The Harmful and Malicious Electronic Communications Bill 2015 is deeply flawed

Giving a veto to bigots and maniacs

electronic communications bill

The Harmful and Malicious Electronic Communications Bill 2015 is an ill-conceived and flawed piece of work, even if the intentions behind it are sincere.

This is its title:

An Act to protect against and mitigate harm caused to individuals by all or any digital communications and to provide such individuals with a means of redress for any such offending behaviours directed at them.

Well and good.  All perfectly laudable on the face of it, until we read the actual text, which defines two offences:

  • Harmful electronic communication.
  • Malicious electronic communications.

Section 3 states as follows:

(1) A person who, without lawful authority or reasonable excuse, intentionally or recklessly shares a harmful electronic communication shall be guilty of an offence.

(2) For the purposes of this section an electronic communication shall be considered harmful where it—

(a) incites or encourages another to commit suicide,

(b) incites or encourages another to cause serious harm to themselves, or

(c) includes explicit content of the other, and it intentionally or recklessly causes alarm, distress or harm to the other.

Section 4 states:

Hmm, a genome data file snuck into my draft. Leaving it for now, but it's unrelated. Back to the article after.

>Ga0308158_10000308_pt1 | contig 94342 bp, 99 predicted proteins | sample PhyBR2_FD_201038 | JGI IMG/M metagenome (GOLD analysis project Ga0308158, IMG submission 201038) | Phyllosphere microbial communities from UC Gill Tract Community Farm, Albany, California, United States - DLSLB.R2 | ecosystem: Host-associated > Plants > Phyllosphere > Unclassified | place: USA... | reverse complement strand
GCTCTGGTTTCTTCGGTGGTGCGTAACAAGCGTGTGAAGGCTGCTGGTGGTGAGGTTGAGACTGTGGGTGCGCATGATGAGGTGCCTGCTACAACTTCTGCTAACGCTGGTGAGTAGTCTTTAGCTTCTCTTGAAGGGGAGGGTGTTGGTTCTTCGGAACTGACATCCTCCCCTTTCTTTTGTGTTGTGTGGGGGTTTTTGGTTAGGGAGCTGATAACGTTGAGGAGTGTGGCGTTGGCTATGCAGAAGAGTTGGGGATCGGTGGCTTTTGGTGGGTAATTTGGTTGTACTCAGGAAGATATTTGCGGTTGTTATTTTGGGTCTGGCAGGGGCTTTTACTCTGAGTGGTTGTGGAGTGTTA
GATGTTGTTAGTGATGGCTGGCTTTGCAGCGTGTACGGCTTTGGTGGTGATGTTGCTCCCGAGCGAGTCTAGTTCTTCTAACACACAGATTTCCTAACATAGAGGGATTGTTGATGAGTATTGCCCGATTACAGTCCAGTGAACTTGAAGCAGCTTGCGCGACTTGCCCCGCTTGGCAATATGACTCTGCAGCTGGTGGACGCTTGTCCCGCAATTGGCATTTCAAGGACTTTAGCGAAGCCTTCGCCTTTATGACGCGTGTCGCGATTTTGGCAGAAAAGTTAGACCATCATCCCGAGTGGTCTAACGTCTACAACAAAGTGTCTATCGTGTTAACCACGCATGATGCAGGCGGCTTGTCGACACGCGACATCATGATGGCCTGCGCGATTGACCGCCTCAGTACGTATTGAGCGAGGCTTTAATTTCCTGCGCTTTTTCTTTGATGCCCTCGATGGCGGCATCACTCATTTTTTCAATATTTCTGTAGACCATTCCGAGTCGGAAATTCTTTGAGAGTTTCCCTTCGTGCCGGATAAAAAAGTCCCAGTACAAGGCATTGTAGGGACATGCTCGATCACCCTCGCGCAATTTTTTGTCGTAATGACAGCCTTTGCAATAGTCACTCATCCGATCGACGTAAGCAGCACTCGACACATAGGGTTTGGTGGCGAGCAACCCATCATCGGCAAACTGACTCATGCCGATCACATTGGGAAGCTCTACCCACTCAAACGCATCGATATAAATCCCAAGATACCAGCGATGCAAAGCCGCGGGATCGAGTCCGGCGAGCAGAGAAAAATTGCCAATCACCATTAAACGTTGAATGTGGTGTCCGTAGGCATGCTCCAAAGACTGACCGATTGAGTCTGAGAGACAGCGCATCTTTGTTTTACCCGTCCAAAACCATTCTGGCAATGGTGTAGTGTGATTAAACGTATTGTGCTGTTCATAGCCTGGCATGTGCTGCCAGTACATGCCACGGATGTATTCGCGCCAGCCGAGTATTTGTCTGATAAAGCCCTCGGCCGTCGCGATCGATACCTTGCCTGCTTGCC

(1) A person who, without lawful excuse, persistently shares malicious electronic communications regarding another shall be guilty of an offence.

(2) For the purposes of this section an electronic communication shall be considered malicious where it intentionally or recklessly causes alarm, distress or harm to the other.

Both sections provide for a fine of €5,000 or 12 months in prison or both.

Clearly, nobody could argue with criminalising anyone who encourages another person to commit suicide or cause serious harm to themselves, unless that person happens to be an open and notorious despot, such as Saddam Hussein, Bashar al-Assad or Osama Bin Laden, but there’s the first problem.  However unintentionally, the proposed Bill gives protection to the likes of those who lead ISIS. In theory, anyone calling for their suicide or self-harm is a criminal, even though most of us would be perfectly happy if they did away with themselves.

The big difficulty comes with the sections that criminalise causing alarm or distress to another person by means of electronic communication and the reason for that difficulty is plain.  The definition of alarm and distress doesn’t rest in my hands but in yours.  If you choose to be alarmed or distressed by anything I say on line, I am a criminal.